by Chris Bodenner
Responding to my post on the relative nature of economic distress, a reader writes:
Here's the thing about wealth and poverty: declines are what kills you. I don't care how wealthy you are or how poor you are, to have your wealth decline is painful. All of us make plans for our lives based on assumptions about our future prosperity based on our current prosperity. If I make $100K/year this year and make $100K for the next 10 years, I can plan out my life around that. But if this year I make $100K and next year I make $50K, then I suddenly have to change my lifestyle in pretty dramatic ways. ... I'll still be better off than a lot of people in the world even if I'm bankrupt but it will sure feel awful to me.
A 50% drop in income is an extreme example, naturally. I had written that a 12% wage decrease counted as disposable income (for most people, not all). By disposable income I don't mean pocket money, but frivolous consumption: a Lexus over an Accord, an extra bedroom in the McMansion, a TV in the kid's room, bling.
I get the broader point the reader is making -- while wealth is relative between groups, it's also relative within an individual's life -- but I disagree with his conclusion. He concludes that any decline is painful, while I think most declines don't have to be -- and some could even be healthy. In other words, a modest drop in wealth forces one to examine the wastefulness or frivolity in one's life, reevaluate one's priorities, and cut back on what isn't necessary. (I speak from personal experience.) Not only will one value greater what he or she does have, any eventual increase in wealth will be valued that much more. Obviously any sudden shocks to one's income can be devastating, no matter what your station. But a little austerity can be a good thing.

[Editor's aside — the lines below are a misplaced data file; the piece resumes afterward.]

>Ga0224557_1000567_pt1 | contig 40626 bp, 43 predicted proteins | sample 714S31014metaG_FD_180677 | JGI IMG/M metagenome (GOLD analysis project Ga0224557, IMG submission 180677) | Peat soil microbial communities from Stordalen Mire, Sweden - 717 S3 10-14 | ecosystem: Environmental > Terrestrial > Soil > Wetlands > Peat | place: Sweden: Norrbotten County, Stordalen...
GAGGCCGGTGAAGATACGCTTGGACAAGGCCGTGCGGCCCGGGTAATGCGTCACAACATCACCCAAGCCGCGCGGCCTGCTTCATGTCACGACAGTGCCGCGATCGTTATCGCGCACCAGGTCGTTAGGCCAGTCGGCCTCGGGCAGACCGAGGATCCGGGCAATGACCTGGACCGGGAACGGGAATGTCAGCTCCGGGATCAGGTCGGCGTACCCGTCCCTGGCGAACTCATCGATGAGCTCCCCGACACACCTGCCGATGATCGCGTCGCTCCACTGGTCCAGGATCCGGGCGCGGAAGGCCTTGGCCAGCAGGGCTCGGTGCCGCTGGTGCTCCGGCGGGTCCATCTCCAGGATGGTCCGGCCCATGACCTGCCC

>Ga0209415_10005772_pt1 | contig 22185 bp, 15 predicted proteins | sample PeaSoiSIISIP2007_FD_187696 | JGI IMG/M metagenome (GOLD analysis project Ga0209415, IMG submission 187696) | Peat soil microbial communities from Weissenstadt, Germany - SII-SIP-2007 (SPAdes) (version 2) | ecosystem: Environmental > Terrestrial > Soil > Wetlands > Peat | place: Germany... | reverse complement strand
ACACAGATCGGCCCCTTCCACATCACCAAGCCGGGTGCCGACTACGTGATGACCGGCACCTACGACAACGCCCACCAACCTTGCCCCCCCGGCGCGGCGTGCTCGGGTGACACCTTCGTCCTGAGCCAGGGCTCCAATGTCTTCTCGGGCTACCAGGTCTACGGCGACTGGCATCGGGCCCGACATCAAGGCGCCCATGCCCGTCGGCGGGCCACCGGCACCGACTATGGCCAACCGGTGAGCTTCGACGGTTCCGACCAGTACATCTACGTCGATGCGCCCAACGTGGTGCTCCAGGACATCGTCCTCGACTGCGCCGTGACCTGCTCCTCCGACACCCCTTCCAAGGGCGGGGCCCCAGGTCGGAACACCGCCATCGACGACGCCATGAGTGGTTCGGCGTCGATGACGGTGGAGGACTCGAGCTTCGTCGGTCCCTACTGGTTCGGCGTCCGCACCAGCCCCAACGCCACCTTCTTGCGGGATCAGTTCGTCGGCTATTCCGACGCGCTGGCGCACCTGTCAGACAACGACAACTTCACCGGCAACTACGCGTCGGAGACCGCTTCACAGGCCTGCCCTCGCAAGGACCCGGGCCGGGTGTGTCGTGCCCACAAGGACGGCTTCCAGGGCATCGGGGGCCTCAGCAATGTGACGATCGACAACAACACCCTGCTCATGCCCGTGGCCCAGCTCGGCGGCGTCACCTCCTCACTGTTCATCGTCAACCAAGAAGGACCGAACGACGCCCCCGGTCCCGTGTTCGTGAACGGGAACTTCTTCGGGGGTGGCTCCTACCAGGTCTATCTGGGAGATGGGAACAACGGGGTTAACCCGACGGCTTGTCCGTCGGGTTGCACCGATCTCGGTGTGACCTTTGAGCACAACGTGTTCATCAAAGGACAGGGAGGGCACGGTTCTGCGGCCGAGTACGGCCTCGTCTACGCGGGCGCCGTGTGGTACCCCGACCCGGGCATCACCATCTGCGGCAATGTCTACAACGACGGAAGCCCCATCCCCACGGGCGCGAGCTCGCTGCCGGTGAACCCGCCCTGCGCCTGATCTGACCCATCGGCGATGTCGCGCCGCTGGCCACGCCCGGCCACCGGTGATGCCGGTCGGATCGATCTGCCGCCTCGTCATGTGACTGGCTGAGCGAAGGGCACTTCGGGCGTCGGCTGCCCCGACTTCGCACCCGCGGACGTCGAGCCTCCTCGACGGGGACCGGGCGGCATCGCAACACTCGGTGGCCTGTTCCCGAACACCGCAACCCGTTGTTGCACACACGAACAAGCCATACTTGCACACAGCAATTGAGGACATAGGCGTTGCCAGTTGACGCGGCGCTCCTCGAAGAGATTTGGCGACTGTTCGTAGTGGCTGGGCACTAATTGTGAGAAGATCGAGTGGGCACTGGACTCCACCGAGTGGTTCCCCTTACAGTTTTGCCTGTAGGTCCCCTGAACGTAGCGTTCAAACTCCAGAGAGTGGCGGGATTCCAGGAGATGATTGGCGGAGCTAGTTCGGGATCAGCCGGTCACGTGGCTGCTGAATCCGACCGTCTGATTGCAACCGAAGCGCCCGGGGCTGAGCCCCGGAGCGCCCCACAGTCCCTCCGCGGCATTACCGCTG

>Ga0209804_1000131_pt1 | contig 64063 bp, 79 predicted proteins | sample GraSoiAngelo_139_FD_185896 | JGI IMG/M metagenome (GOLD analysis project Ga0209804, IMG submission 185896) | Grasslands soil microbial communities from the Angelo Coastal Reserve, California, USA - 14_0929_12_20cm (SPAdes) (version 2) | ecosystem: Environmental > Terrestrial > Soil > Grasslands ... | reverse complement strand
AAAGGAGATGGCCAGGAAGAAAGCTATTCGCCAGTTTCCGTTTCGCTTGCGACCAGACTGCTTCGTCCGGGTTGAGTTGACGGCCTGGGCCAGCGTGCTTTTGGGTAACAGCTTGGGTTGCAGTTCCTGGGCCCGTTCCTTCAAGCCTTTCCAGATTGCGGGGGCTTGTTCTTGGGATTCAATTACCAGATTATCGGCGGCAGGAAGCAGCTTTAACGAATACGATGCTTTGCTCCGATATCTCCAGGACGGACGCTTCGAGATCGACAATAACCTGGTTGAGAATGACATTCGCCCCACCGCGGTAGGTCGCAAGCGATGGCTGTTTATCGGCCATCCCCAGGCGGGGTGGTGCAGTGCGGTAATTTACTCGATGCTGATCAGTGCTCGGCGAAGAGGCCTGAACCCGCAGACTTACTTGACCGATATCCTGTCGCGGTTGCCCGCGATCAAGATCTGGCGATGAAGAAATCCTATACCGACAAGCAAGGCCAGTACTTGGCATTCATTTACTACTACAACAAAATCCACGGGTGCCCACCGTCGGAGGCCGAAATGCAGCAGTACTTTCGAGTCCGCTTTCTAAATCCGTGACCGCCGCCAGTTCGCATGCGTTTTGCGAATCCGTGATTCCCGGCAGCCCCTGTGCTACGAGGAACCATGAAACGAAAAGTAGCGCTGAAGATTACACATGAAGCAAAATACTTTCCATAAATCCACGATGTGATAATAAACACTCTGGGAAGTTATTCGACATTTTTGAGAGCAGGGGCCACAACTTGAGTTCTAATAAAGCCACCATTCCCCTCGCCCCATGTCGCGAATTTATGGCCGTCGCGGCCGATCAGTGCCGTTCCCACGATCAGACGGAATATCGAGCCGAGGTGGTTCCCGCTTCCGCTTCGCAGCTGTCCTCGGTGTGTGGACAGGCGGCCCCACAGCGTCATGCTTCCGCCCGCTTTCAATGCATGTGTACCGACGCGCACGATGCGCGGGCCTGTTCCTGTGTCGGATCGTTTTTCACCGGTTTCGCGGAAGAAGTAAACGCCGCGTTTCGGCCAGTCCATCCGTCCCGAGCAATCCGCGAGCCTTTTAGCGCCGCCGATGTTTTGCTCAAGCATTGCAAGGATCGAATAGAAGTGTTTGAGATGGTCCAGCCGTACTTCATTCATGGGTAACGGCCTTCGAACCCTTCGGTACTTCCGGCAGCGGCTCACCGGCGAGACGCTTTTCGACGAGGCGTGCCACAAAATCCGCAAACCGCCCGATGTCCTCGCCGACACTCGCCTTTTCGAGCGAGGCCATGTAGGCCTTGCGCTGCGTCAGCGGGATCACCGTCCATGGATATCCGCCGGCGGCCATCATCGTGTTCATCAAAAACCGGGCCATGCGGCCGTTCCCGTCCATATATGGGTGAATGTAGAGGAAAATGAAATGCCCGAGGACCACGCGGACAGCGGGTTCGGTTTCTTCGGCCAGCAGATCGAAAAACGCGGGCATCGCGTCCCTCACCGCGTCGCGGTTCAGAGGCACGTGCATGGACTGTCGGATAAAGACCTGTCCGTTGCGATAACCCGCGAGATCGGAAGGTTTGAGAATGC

Of course, because Americans are notorious for living beyond their means, no matter what income level, even the slightest loss of money can be jarring. But our cancerous credit culture is partly a sign of our Baby-Boom success; those who lived during the Great Depression were far more likely to save for a rainy day, regardless of their post-war wealth. If America today valued long- and short-term savings, and eschewed debt, most could weather unforeseen jolts.
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